To Raze or Raise
by Thomas O. Green & T. Bradford Green
The early 19th century barn located on High St. in Abington, MA defiantly remained standing after two decades of weather related insult and damage.The shingles had been blown off the left side of the roof twenty years ago. The sheathing, if present, was rotted. The rafters in several sections of the roof were hanging precariously, threatening to impale anyone foolish enough to walk beneath them.Of course walking beneath the rafters had the added risk of collapsing through the substructure and ending up in the cellar below.Anyone eye-balling the structure briefly would logically conclude that demolition was the only reasonable option.But for the owner of the barn, it was never a question.The barn would be restored and raised back to its original condition.
In mid-March of 2005, the owner contacted Tom Green of Colonial Restorations.Colonial Restorations has specialized in the structural restoration of post and beam buildings since 1981.After many careful hours, partner Tom Green reached the conclusion that the project was doable, but most likely not realistic.Tom understood that the whole project, if it became a reality, was to be a challenge.The landscape around the barn made the use of a crane to reframe the roof impractical.Actually that was a plus for the small three man company, as they did not own one.Anyways, two estimates were prepared, one basically for a new roof structure and the second floor deck.The second estimate essentially covered the reconstruction of the substructure including sills, beams, joists, and the granite support columns.The estimates also included a warning that the project might also increase in scope and most likely was not economically realistic.Once mailed out, the estimates were soon forgotten about.Colonial Restorations made the assumption that the owner had finally succumbed to the reality that the barn was doomed to either collapse on its own or be razed, hopefully salvaging some of the beams.However, the barn restoration was never in question.
The following spring, Tom received a thank you card that said, “I would like to schedule the project. Thank you. Linda.”The note included a large deposit.It took Tom half a day to figure out who the nice lady that sent the check was.Once he started remembering the condition of the barn, Tom wasn’t 100% certain that they were happy to receive the check.However, the project was scheduled for the next year (May 2006).
As the reality of tackling the project sank in, it became obvious that a careful plan would have to be developed, redeveloped, then thought about some more.The design and erection of the framing was important.However, the specifics of stabilizing the good and bad sections of the roof, along with the exact method of rigging to join together the large timbers was more important.Doing it thirty to forty feet in the air added to the excitement.
Phase One – Emergency Shoring
In December 2005, on a site visit to plan and think through the different scenarios of rigging, staging, and structural layout, it became very obvious that the deterioration of the failing sections of the barn was progressing much faster than expected.It was decided that in order to prevent continuing failure and the possibility of the damage snowballing into a catastrophic event, some controlled demolition, supplemented by careful shoring of the more adequate beams was needed.In January 2006, Colonial Restorations spent a week shoring up the roof and substructure.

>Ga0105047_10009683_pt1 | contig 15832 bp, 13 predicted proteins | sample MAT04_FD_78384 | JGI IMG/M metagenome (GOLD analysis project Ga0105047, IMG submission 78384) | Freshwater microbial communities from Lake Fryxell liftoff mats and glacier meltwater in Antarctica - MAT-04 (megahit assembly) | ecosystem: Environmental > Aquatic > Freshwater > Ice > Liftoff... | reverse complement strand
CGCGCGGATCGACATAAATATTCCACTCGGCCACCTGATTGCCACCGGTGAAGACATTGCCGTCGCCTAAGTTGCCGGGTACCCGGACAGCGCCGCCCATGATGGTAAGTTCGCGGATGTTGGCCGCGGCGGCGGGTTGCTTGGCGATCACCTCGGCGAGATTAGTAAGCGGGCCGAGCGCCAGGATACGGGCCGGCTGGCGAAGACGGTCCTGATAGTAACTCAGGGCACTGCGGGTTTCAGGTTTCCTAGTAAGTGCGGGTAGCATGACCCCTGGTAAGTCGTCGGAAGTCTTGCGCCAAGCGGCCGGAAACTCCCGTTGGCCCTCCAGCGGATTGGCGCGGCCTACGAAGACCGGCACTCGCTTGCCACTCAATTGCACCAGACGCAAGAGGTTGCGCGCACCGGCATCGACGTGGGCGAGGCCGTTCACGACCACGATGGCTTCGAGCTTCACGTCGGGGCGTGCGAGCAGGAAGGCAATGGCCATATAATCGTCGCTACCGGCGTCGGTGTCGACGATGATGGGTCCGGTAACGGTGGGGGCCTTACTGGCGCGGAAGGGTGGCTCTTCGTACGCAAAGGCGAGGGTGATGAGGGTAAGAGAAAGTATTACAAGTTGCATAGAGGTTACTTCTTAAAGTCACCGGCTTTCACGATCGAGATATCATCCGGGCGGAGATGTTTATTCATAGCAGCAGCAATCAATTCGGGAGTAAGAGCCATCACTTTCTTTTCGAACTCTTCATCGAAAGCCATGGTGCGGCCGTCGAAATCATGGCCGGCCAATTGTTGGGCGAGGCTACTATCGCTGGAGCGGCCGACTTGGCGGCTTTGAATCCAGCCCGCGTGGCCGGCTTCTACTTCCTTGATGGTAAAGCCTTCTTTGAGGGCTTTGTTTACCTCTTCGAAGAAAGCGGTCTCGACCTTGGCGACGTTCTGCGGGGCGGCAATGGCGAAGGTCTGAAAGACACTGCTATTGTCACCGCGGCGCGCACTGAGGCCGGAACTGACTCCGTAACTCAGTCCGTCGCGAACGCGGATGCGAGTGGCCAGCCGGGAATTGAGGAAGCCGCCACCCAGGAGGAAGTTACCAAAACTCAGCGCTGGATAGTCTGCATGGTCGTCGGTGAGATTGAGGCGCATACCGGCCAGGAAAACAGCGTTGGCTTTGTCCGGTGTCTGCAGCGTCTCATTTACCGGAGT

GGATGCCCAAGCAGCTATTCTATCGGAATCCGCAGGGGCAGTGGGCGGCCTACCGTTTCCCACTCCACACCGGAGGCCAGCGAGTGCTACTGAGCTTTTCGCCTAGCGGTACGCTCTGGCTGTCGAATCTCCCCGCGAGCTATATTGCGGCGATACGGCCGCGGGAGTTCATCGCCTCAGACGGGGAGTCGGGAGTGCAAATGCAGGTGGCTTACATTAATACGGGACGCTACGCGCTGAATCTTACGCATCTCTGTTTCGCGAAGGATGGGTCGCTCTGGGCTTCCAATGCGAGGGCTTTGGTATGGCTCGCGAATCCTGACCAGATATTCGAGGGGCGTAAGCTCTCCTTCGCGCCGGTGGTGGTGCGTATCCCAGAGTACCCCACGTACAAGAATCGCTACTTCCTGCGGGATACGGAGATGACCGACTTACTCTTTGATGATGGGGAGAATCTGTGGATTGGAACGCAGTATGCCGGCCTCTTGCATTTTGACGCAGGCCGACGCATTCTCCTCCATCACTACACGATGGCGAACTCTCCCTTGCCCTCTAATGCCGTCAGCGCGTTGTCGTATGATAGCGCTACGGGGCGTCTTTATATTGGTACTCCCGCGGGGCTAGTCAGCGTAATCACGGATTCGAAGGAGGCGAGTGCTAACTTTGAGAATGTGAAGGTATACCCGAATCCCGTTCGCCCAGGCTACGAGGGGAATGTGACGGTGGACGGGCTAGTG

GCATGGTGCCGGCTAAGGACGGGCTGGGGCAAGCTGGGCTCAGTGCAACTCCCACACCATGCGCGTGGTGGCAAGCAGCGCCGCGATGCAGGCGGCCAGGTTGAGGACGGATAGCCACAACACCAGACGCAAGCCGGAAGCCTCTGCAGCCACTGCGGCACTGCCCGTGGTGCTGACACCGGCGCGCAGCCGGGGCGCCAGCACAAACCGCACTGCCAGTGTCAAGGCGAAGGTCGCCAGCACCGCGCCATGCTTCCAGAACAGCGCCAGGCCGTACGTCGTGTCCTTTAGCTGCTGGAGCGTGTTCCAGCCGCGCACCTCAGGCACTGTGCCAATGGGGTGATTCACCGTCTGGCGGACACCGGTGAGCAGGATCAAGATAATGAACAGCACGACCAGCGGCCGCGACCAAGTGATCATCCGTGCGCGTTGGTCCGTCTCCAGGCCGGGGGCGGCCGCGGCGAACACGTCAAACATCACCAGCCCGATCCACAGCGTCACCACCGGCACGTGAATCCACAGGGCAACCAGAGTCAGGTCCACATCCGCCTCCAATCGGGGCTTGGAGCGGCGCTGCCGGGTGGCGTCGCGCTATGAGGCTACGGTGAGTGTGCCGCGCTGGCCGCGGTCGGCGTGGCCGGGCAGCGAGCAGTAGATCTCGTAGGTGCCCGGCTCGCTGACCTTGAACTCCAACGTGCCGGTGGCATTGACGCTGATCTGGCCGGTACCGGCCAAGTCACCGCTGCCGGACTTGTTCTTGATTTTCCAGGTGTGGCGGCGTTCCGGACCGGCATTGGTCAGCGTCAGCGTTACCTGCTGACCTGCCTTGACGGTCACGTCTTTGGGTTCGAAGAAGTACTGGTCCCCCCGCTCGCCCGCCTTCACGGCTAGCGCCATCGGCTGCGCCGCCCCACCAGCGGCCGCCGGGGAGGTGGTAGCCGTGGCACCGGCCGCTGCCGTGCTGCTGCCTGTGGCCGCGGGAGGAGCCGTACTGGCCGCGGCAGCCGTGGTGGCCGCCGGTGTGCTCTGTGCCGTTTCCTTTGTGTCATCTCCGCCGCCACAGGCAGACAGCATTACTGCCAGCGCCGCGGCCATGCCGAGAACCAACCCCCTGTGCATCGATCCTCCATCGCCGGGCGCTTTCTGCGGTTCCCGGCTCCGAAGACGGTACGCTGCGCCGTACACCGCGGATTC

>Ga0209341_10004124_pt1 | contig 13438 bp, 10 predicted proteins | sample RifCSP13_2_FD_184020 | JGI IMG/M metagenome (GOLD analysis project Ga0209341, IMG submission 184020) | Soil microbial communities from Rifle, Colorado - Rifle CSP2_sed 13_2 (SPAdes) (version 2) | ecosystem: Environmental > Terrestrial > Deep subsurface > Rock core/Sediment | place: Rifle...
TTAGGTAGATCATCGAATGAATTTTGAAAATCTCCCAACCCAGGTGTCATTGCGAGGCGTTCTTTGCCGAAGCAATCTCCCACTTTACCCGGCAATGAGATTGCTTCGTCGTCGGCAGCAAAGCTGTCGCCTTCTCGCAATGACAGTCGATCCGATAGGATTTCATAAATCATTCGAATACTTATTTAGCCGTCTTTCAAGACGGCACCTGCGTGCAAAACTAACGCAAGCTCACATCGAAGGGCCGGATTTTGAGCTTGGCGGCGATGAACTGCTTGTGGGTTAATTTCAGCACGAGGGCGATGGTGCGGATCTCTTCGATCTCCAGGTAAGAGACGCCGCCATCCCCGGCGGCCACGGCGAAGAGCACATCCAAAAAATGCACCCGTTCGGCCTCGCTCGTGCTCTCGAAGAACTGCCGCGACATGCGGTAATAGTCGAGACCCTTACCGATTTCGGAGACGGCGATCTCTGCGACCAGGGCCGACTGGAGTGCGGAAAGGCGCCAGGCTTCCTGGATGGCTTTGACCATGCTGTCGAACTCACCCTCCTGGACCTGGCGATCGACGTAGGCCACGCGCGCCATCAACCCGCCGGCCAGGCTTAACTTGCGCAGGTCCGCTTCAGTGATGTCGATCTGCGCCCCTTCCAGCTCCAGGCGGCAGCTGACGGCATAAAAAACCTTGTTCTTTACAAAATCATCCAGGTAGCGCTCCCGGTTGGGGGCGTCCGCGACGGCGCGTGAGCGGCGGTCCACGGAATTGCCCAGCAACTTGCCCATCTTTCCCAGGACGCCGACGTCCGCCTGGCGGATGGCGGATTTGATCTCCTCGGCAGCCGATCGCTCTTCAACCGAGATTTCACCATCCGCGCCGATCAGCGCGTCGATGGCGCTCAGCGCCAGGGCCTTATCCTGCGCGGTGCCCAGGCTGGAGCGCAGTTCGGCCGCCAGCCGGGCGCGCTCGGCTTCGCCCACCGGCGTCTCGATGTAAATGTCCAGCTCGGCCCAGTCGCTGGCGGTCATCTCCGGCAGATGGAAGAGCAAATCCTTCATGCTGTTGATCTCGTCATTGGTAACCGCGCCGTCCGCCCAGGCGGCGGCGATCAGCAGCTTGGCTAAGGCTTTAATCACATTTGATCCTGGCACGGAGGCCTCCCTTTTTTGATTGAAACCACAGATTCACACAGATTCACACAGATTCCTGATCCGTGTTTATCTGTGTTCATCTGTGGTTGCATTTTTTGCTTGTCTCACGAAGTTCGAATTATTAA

On many occasions during the initial phase, everyone was told to leave the barn so that the Tom Green could carefully remove some of the rotted, interwoven roof members.The art of removing the failed structural elements hanging precariously was like playing pick up sticks.By the end of the week, the roof was stable enough to resist the weight of the winter’s snow so Phase 2 could become a reality in the following summer
By June of 2006 the layout and materials lists had been prepared.The beams for the roof were on site and separated into designated stacks.When they started in July, once again the condition of the rotted structure had become much worse.Stairs that only six months ago were adequate to climb from the first to the second floor had collapsed.Some sections of the roof scheduled for replacement which only a year ago had a roof like shape now hung in place.Large holes existed in three places.It was clear that the barn would not have lasted another winter.
The roof consisted of six bays.Each bent had a principal rafter which was tenoned to its matching member at the ridge line.The lower end was tenoned into the overhanging tie beam at the top plate level.About one third of the way up the roof, a purlin ran between the principal rafters.Secondary rafters ran in between the primary rafters.They were angle cut and nailed at the ridge and onto the top plate.Colonial Restorations also added steel brackets and 2×8 nailers at the top plate level to ensure the roofs’ stability against the wind.